What you need to know about a MOOC by @Hubert_AI

One of the hot topics in the future of teaching and learning is spelled MOOC — Massive Open Online Courses.

Top-ranked universities such as MIT, Stanford, Harvard, Berkley and Yale now all offer a wide array of free online courses in areas from quantum physics to literature history. Could online teaching really disrupt higher education over the next few years? As famous Swedish artist and philosopher Alexander Bard puts it:

“Close down today’s schools! Why the heck should I go to a mediocre college taking lessons from a mediocre professor, when the best lecturers can be found online for free?”

Modern schools can arguably be blamed for not keeping up with the pace in other methods of teaching. Modern times require a modern approach and lingering in ancient academic principles isn’t always the best way forward. Long gone are times when information could only be attained by reading a book or taking a campus course. With the Internet came endless information and wisdom; the challenge is just sorting it all out and finding what information is accurate and applicable in your field.

A MOOC is a way of letting students from all countries connect, collaborate and discuss information from all corners of the world in a cooperative learning experience. The syllabus of a MOOC is in constant change, as is the course material. When new and updated material is discovered, the participants read and discuss it thoroughly, and if the material meets the standard it gets incorporated into the course, replacing older material or complementing similar work. This way everyone can help out in picking the cream of the crop and improve for future learning.

Educators George Siemens and Stephen Downes launched the first ever MOOC in 2008 from the University of Manitoba, Canada. This was at the time mostly though of as an experiment related to their course ‘Connectivism and Connective Knowledge’. One of the keynotes in this course was that learning could be more successful by building relevant networks and learning how to connect. Seems about right, doesn’t it?

Since emerging, interest for online courses have gone up dramatically and colleges in most parts of the world now compete with their American peers for student enrollment. Today, the Coursera platform is the dominant player in the MOOC-game and boast with more than 1,600 classes from 145 different universities.

But what is it that spurs the hype for this new method of learning? Since gaining in popularity, MOOCs have become a really hot topic in academic contexts with strong opinions both for and against it. Let’s dive into the pros and cons!

The advocates of online teaching claim that the traditional way of teaching is in for a rough ride over the next few years. Online teaching means that management and material from only one or two teachers could serve thousands of engaged students, thus a way of effectively solving the problem of overcrowding in today’s schools. Working adults could benefit from learning online as well, since course elements could be squeezed into a busy schedule. Studies have shown a positive attitude from employers both towards hiring MOOC-educated candidates and the benefit of employees being able to gain new knowledge and take on new tasks through online learning.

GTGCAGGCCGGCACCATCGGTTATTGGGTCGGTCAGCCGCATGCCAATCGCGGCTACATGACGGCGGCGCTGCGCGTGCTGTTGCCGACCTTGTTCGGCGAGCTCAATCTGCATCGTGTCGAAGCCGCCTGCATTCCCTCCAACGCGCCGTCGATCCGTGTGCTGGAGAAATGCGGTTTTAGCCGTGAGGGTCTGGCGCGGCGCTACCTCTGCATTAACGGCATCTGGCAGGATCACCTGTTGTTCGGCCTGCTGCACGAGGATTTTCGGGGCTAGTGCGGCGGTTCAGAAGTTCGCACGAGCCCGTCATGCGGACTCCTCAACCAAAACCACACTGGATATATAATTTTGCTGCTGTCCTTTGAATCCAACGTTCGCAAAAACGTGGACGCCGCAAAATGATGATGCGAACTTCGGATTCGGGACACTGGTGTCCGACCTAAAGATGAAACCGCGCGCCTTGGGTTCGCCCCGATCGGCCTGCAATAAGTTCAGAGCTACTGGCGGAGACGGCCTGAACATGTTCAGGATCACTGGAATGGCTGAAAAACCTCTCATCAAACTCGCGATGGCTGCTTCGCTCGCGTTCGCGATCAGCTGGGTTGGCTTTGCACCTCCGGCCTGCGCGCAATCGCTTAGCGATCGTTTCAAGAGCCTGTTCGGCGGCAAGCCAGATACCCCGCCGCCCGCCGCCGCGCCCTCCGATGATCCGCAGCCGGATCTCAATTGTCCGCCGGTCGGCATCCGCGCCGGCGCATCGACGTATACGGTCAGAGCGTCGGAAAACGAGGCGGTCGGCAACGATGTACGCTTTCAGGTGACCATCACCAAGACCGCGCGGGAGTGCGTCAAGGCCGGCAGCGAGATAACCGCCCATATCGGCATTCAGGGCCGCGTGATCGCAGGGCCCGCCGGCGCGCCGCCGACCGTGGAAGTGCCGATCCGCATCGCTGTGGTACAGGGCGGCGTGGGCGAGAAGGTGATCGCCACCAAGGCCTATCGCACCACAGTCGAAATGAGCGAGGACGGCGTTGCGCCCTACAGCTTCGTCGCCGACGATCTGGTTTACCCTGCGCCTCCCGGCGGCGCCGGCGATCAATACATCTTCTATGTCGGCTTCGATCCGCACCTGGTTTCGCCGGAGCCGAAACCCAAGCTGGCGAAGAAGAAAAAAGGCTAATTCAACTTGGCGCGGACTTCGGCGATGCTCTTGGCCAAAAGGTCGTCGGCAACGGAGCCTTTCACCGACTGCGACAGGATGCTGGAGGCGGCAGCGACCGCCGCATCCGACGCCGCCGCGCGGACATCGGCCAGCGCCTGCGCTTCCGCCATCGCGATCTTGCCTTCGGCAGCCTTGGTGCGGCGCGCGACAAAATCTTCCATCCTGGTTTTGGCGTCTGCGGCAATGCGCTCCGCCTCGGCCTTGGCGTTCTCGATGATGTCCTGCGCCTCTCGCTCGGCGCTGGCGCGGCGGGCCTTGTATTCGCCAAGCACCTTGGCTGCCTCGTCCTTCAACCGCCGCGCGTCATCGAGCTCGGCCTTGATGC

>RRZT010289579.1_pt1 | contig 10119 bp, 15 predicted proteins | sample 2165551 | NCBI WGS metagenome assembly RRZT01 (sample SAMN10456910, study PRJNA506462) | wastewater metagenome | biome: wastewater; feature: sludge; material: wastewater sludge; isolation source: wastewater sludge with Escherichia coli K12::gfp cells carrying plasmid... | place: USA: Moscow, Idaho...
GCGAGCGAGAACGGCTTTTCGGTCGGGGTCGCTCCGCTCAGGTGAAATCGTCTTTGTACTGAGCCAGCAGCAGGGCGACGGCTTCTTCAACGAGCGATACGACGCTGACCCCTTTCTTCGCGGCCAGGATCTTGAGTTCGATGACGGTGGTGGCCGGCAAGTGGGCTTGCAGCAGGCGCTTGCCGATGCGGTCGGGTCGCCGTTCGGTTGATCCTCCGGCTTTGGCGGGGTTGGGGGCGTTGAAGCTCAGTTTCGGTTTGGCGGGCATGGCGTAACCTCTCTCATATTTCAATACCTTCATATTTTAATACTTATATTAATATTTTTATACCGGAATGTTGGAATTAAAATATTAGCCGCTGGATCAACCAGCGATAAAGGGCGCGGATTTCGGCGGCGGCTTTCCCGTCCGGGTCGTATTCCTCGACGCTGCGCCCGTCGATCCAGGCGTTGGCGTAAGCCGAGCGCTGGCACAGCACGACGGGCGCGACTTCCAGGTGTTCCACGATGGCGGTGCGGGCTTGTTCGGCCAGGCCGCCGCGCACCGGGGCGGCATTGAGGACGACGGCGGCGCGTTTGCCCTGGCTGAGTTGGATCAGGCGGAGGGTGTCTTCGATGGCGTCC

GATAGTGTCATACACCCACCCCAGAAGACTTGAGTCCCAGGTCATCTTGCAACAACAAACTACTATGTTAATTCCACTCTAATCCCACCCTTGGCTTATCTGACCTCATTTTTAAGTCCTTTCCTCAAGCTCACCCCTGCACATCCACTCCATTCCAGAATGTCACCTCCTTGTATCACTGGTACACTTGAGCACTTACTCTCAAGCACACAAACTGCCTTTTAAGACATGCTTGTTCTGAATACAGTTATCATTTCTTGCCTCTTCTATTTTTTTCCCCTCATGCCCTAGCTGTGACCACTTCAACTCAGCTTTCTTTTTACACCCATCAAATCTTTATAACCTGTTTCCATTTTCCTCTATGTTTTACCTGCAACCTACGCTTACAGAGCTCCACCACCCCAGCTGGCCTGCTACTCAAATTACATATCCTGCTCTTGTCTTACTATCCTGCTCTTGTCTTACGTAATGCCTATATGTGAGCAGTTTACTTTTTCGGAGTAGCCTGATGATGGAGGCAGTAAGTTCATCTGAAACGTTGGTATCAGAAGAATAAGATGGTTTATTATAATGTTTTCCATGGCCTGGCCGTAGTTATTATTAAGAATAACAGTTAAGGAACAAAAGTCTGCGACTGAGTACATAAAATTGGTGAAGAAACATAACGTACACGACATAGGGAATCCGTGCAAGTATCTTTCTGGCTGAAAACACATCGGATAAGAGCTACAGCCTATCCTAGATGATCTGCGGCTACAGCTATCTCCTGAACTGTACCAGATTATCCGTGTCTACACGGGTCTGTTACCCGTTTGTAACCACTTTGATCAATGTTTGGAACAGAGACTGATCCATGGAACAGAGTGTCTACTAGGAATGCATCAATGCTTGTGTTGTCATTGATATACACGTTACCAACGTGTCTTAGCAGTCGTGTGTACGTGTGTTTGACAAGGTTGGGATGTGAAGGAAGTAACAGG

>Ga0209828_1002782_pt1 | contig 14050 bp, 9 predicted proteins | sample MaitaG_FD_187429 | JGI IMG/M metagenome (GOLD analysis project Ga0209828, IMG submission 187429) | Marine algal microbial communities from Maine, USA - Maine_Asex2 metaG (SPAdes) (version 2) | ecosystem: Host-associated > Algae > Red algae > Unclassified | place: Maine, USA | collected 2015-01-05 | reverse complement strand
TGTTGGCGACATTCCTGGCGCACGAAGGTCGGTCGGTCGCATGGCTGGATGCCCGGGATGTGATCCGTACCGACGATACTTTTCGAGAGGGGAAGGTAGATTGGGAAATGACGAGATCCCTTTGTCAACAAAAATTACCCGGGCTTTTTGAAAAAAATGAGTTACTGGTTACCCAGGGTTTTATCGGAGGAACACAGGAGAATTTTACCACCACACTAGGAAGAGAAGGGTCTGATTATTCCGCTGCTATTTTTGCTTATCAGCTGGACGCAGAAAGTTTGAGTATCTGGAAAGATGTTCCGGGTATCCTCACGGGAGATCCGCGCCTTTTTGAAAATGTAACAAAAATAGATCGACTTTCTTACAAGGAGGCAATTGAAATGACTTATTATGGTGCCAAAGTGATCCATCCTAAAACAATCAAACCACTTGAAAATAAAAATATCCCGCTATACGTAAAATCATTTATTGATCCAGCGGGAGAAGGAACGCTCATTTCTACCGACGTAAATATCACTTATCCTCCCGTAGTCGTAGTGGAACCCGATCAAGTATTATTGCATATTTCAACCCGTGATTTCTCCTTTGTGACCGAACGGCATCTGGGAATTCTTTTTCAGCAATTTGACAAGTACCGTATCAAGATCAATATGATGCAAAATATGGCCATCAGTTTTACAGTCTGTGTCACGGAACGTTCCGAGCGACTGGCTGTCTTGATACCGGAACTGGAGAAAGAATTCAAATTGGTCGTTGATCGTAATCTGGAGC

Money-wise, online courses are by default free, but many schools and platforms charge a fee for completion certificates or exams, but in comparison to a formal college education it’s still extremely cheap. For the knowledge-thirsty without the need for a degree, there is still time to freely engorge in the vast learning opportunities on offer.

In the other camp, the nay sayers argue that, for the world’s knowledge to keep expanding there must be someone paying for research and education, books won’t write themselves, and certainly not if there is no money involved. Not to mention the meaningful human interactions involved in learning more social lessons; how to orally discuss matters, perform live presentation and work in a physical team. Is it really wise to remove such a great opportunity of meeting friends and interesting people?

There is also another big disadvantage with mass enrolment concerning individual feedback. It is impossible to get feedback on a personal level if one teacher serves thousand of students. However, this problem is under heavy scrutiny by researchers who are using AI-applications to try and solve this dilemma. See an earlier blog post for more information.

In the end, there are pros and cons, solid arguments and strong opinions. MOOCs will continue to engage and evolve. What’s your stance in the matter? I’m all ears for your input!

Further reading:

Andrew Ng
How MOOCs Are Taking Local Knowledge Global
Available at: http://knowledge.wharton.upenn.edu/article/how-moocs-are-taking-local-knowledge-global/

Juliana Marques
A Short History of MOOCs and Distance Learning
Available at: http://moocnewsandreviews.com/a-short-history-of-moocs-and-distance-learning/

Harvard Gazette
Massive Study on MOOCs
Available at: http://news.harvard.edu/gazette/story/2015/04/massive-study-on-moocs/

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